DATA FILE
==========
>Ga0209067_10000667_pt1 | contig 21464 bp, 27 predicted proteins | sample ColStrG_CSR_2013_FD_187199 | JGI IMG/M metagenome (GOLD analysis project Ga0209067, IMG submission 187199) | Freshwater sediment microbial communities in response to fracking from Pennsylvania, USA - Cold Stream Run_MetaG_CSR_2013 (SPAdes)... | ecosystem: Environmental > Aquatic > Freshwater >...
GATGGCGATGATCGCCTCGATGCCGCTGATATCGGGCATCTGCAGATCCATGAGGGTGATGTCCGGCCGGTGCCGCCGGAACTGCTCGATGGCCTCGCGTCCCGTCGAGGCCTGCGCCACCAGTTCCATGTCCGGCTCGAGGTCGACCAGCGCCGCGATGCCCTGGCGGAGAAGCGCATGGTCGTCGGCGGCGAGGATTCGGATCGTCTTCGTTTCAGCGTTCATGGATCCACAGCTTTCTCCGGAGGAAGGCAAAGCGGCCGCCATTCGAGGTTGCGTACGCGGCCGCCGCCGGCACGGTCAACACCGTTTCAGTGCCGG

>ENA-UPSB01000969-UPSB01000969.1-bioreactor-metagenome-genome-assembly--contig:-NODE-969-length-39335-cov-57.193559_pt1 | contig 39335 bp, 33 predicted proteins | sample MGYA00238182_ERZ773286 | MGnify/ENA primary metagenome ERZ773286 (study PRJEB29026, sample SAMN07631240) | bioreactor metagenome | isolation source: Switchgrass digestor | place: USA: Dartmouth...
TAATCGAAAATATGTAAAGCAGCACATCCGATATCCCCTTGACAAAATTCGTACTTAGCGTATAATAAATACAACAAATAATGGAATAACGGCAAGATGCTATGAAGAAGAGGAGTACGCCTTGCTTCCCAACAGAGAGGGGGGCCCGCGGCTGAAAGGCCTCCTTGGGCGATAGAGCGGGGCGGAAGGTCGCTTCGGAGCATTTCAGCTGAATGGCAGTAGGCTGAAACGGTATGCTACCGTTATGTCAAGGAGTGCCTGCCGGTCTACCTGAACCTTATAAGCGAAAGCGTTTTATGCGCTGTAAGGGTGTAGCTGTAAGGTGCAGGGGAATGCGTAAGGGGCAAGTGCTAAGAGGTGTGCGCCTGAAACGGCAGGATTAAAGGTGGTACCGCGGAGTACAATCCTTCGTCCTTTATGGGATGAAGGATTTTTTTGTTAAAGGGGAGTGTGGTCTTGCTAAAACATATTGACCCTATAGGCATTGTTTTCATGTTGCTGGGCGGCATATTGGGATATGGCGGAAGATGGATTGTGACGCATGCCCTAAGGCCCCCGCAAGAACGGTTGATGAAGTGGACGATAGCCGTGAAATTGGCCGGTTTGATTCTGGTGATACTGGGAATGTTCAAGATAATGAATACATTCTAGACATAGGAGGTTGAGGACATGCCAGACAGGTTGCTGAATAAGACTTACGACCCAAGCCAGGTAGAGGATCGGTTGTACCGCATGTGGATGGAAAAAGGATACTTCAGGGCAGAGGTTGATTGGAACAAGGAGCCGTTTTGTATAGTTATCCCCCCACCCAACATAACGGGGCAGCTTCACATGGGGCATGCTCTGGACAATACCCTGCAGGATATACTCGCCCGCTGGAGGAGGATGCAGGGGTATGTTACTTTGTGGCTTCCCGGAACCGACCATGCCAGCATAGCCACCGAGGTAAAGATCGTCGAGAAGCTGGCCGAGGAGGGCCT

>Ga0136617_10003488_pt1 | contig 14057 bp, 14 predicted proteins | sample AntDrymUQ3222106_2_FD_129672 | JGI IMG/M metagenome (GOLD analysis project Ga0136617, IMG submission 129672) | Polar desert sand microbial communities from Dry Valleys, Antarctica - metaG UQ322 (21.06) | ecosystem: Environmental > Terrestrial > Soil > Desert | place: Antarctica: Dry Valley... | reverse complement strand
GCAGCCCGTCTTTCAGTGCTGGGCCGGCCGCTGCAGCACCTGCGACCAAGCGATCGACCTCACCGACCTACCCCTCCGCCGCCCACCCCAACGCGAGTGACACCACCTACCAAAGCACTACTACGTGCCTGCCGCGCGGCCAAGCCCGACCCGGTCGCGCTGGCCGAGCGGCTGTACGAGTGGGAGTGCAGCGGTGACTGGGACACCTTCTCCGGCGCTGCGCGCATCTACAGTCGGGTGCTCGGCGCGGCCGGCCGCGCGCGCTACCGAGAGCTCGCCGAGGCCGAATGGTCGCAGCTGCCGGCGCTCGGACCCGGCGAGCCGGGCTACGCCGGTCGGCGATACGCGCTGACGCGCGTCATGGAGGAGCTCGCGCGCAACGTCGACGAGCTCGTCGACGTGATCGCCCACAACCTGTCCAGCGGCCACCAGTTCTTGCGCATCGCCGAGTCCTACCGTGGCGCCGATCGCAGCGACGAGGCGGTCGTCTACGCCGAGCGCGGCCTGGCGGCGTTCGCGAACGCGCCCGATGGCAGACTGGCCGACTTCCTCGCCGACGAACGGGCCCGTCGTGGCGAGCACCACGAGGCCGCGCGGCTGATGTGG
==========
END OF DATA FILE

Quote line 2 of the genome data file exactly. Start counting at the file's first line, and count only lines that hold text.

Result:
GATGGCGATGATCGCCTCGATGCCGCTGATATCGGGCATCTGCAGATCCATGAGGGTGATGTCCGGCCGGTGCCGCCGGAACTGCTCGATGGCCTCGCGTCCCGTCGAGGCCTGCGCCACCAGTTCCATGTCCGGCTCGAGGTCGACCAGCGCCGCGATGCCCTGGCGGAGAAGCGCATGGTCGTCGGCGGCGAGGATTCGGATCGTCTTCGTTTCAGCGTTCATGGATCCACAGCTTTCTCCGGAGGAAGGCAAAGCGGCCGCCATTCGAGGTTGCGTACGCGGCCGCCGCCGGCACGGTCAACACCGTTTCAGTGCCGG